Remote work for all: Implications of motivation and job recovery for work-related health and performance in the context of home office (REMOTE)
As a measure to limit the corona pandemic, remote working arrangements have drastically changed the work life as we know it. We will study the consequences.
In particular, REMOTE will focus on three highly relevant topics: a) Work characteristics, b) Management and c) Job recovery. In addition, REMOTE aims to get a better understanding of how these phenomena are experienced by subpopulations of workers, in particular employees with caregiving responsibilities for children.
Organizations now plan for long-term use of remote work, and both employers and employees navigate a complex and evolving landscape.
Understanding how this new way of organizing work affects employees, in relation to both their performance and work-related well-being, is essential to enable remote work that is sustainable and productive for organizations and society as a whole.
REMOTE aims to increase understanding of the opportunities and challenges for employees in remote working arrangements, to secure employees’ occupational health and continuing work performance over time.
In particular, REMOTE will focus on three highly relevant topics:
Work characteristics – What characterizes the workday at the home office? How are employees ensured adequate work resources and manageable challenges/obstacles to foster healthy and sustained motivation in this context?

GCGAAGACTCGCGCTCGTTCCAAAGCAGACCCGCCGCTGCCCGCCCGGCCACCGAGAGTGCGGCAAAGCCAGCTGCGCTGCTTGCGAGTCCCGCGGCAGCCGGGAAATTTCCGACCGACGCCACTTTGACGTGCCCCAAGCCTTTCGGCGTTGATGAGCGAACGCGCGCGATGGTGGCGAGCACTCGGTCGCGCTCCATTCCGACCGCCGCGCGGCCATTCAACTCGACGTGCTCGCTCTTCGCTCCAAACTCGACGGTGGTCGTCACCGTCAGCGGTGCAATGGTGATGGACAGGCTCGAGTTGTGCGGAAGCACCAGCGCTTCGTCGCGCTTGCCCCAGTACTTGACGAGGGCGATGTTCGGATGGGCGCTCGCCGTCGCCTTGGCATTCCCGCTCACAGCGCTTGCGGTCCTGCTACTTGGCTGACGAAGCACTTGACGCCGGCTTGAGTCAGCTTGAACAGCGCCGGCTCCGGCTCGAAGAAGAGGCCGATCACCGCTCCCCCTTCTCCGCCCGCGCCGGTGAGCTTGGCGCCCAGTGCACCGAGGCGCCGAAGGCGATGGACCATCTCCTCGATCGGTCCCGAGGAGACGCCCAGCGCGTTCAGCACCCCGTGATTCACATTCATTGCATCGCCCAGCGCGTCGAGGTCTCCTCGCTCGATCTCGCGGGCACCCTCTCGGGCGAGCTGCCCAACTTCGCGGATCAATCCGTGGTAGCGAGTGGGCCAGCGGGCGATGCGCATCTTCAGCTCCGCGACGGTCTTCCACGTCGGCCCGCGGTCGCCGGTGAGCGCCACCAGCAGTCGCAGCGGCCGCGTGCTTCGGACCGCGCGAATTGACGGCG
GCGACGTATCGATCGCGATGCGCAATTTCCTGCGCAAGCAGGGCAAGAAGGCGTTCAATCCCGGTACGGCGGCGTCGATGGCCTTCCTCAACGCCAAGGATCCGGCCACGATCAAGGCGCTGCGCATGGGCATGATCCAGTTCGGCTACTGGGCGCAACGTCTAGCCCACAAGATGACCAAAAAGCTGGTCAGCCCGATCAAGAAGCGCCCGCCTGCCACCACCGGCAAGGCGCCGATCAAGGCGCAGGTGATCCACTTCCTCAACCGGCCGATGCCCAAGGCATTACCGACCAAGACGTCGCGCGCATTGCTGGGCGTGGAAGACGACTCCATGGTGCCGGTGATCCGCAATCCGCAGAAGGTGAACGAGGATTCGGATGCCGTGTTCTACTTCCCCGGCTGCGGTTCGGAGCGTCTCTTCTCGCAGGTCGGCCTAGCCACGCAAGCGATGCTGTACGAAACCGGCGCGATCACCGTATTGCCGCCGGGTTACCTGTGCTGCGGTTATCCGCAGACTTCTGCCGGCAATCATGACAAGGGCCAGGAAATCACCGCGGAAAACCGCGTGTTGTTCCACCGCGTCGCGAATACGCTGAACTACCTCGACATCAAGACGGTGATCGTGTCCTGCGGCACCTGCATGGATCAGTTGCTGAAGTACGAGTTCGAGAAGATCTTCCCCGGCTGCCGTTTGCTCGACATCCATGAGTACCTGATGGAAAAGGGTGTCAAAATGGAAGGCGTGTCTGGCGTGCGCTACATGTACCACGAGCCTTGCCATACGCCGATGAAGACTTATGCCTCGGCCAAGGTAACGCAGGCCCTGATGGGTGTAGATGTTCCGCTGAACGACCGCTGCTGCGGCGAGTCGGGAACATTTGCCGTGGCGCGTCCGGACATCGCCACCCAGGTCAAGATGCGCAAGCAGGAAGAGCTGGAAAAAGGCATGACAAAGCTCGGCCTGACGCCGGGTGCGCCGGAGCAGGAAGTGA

Management – How is management perceived from the home office? How can managers facilitate employee motivation from a distance?
Job recovery – What are the consequences of the new dynamic between work and home? What implications do the home-office have for the ability to recover from work?
In addition, REMOTE aims to get a better understanding of how these phenomena are experienced by subpopulations of workers, in particular employees with caregiving responsibilities for children.
Lack of knowledge about the effect of home office
The new situation with more extensive use of home offices has led to a debate about the effect on the performance of employees, and just as importantly the health effects.
We believe that a way to understanding lies in looking at the underlying psychological processes associated with motivation.
In fact, we know quite a bit about what motivates employees at work. We also know a lot about the role that motivation plays in how well we perform at work, and what kind of health effects the work can have.
Both are closely related to the kind of work situation we are in, and the kind of management we work under.
Despite this, there is little in the existing literature on how these factors affect our motivation when we work from home.
To explore these relations, REMOTE will be undertaken based on rigorous methodological approaches that enables the examination of both long-term and short-term effects.
By coupling the perspectives on important factors in work characteristics and management with job recovery strategies, REMOTE will provide increased insight in conditions of the workplace needed to ensure and facilitate healthy and productive remote work.